President Donald Trump said he's prepared to announce new guidelines allowing some states to quickly ease up on social distancing even as business leaders told him they need more coronavirus testing and personal protective equipment before people can safely go back to work.
The industry executives cautioned Trump that the return to normalcy will be anything but swift.
The new guidelines, expected to be announced Thursday, are aimed at clearing the way for an easing of restrictions in areas with low transmission of the coronavirus, while keeping them in place in harder-hit places. The ultimate decisions will remain with governors.
"We'll be opening some states much sooner than others," Trump said Wednesday.
But in a round of calls with business leaders earlier in the day, Trump was warned that a dramatic increasing in testing and wider availability of protective equipment will be necessary for the safe restoration of their operations.
The new guidelines come as the federal government envisions a gradual recovery from the virus, in which disruptive mitigation measures may be needed in some places at least until a vaccine is available — a milestone unlikely to be reached until next year.
Trump said at his daily briefing that data indicates the U.S. is "past the peak" of the COVID-19 epidemic, clearing the way for his plans to roll out guidelines to begin to "reopen" the country.
He called the latest data "encouraging," saying the numbers have "put us in a very strong position to finalize guidelines for states on reopening the country."
Dr. Deborah Birx, the White House coronavirus task force coordinator, added that data from across the country showed the nation "improving" but that Americans had to recommit to social distancing to keep up the positive momentum.
She said nine states have fewer than 1,000 cases and just a few dozen new cases per day. She said those would likely be the first to see a lifting in social distancing restrictions at the direction of their governors under the guidelines set to be released Thursday.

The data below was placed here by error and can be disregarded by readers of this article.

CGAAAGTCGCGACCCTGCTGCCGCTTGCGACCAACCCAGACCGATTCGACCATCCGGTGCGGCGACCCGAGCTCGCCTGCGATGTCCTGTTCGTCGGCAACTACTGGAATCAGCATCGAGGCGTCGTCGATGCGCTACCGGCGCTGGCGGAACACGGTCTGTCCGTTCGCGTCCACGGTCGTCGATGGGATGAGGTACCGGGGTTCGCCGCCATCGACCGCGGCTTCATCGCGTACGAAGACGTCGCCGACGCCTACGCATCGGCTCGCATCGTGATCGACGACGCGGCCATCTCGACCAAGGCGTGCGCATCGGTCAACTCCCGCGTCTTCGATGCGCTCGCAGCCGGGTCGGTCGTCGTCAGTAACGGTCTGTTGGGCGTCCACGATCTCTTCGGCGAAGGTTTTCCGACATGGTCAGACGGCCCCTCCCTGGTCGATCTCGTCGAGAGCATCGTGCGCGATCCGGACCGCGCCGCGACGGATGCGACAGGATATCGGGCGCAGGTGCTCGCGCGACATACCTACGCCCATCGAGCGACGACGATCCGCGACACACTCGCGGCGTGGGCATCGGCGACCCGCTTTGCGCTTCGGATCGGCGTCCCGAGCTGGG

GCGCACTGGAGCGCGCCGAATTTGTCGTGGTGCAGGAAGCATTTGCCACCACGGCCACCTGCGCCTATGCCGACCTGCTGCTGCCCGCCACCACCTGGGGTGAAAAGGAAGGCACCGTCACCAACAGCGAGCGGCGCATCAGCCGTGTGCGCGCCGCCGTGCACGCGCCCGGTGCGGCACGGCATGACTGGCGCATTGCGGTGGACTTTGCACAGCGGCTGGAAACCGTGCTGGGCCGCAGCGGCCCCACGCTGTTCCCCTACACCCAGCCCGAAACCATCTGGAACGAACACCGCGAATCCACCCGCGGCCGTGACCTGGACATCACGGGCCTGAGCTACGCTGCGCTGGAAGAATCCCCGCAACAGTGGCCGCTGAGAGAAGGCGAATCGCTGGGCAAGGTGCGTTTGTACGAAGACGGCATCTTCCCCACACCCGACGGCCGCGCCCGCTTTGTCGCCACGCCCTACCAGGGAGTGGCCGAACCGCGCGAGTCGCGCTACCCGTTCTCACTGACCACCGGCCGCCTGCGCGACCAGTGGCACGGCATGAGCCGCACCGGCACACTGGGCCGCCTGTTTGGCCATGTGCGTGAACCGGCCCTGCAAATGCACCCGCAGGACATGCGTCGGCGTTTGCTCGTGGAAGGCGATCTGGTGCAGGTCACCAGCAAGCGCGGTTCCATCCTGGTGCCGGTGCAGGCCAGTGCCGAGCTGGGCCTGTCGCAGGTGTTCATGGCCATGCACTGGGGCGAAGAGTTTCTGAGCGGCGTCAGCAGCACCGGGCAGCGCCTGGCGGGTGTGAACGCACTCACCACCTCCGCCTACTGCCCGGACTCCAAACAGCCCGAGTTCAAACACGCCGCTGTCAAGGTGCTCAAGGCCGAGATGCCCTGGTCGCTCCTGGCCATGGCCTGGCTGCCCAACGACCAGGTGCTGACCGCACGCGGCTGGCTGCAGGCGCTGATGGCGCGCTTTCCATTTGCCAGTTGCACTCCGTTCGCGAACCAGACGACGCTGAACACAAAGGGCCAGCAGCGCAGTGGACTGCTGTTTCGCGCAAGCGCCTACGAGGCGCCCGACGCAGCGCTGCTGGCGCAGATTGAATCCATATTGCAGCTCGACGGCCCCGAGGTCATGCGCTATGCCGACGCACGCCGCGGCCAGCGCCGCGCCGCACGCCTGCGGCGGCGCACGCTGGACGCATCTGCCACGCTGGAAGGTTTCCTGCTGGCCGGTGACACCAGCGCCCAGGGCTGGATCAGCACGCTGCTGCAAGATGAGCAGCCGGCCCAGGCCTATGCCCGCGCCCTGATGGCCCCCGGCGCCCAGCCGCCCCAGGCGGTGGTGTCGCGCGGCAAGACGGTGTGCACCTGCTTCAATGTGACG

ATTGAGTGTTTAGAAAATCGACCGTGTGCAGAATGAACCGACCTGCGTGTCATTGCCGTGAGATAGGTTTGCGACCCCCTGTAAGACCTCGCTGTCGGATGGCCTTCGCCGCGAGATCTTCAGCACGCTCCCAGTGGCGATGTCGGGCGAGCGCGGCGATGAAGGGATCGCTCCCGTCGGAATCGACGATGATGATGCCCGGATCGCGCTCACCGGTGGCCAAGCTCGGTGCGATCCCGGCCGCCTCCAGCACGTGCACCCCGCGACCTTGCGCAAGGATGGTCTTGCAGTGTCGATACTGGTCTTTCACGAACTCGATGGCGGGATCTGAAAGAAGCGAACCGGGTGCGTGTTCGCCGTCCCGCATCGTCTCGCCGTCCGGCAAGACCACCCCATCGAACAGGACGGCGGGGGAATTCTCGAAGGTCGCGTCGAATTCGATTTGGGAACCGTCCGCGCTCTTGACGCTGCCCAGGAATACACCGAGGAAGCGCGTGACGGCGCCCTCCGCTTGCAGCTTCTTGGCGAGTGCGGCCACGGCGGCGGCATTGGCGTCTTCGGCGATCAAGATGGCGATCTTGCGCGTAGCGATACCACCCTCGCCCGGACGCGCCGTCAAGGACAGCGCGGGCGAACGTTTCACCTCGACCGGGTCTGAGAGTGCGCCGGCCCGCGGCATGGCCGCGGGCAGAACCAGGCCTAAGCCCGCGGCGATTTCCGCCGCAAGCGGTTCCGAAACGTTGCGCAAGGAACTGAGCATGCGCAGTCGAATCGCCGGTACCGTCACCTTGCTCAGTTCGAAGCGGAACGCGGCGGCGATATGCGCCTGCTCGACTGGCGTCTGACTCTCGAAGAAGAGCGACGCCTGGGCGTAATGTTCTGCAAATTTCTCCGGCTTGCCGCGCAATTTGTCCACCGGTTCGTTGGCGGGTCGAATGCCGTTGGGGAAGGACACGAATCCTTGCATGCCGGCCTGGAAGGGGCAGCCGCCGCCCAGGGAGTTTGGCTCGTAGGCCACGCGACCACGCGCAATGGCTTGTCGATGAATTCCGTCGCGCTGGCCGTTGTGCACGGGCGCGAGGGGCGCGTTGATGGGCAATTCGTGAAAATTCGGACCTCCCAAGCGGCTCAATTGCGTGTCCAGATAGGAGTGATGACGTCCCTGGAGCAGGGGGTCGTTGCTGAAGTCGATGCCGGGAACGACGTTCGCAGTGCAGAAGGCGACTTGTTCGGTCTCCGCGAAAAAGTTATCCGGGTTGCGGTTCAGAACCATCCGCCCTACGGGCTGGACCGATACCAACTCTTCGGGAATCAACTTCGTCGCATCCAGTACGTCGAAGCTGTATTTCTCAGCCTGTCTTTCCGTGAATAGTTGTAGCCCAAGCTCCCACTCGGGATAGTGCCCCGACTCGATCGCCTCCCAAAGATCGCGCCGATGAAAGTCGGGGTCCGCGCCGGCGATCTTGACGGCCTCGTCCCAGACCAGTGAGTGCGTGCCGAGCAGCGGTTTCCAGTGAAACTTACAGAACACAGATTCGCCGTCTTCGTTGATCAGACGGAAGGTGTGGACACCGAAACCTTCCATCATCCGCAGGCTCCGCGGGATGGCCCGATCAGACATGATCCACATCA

Birx said the White House was particularly concerned about Rhode Island, noting it is now seeing a surge in cases from the Boston metro area after seeing a spike several weeks ago from cases from New York.
Trump consulted dozens of high-profile CEOs, union officials and other executives via conference calls Wednesday.
He received a mixed message from the industry leaders. They, too, said they want to get the economy going but had worries about how to safely do so.
In a tweet midway through Trump's round of conference calls with the executives, the president said the participants were "all-in on getting America back to work, and soon."
But participants in a morning call that included dozens of leading American companies raised concerns about the testing issue, according to one participant who spoke on the condition of anonymity to describe the private discussion.
Another person who participated in Wednesday's calls said it was stressed to Trump that expansion of testing and contact tracing was crucial, as well as guidelines for best practices on reopening businesses in phases or in one fell swoop.
The participant said those on the call noted to the administration that there was about to be a massive rush on personal protective equipment. Many businesses that are now shuttered will need the protective equipment to keep their employees and customers safe.
Trump was told "the economy will look very different and operations will look very different," one participant said.
Mark Cuban, the billionaire entrepreneur and owner of the Dallas Mavericks, was among several representatives from major sports leagues to speak with Trump. During a Fox News Channel interview ahead of the calls, he credited the president with gathering some of the "best of the best" to help shape his approach on reopening the economy. Still, Cuban did not embrace Trump's push to reopen parts of the economy May 1.
"This is such a moving target that I think the biggest mistake we can make is rush to a decision," said Cuban, who previously had been critical of Trump's response to the pandemic. "But I'm going to help him in every way I can, whatever he needs me to do."
The panel, which Trump dubbed the new Great American Economic Revival Industry Groups, also could help give Trump a measure of cover. If cases surge once restrictions are lifted, as many experts have warned, Trump will be able to tell the public he didn't act alone and the nation's top minds — from manufacturing to defense to technology — helped shape the plan.
Rich Nolan, president and CEO of the National Mining Association, who participated in one of the calls with Trump, said there was also discussion about tax relief as well as "making sure that people are optimistic about the economy and they feel safe coming back to work."
"I think you'll see steps to reopen the country at different rates in different states in the not too distant future," Nolan said.
The launch of the council was not without hiccups.
AFL-CIO President Richard Trumka didn't know until he heard his name announced in the Rose Garden on Tuesday that he would be part of the advisory group, according to Carolyn Bobb, a spokeswoman for the union.
"We were not asked," Bobb said in an email. It was "just announced."
Maryland Gov. Larry Hogan said Trump has appointed some "smart people" to his task force who could offer state leaders helpful guidelines as they negotiate the way forward.
"There are certain roles that only the federal government can play and should play, but I think the governors are going to make their own decisions within those recommended guidelines," Hogan said.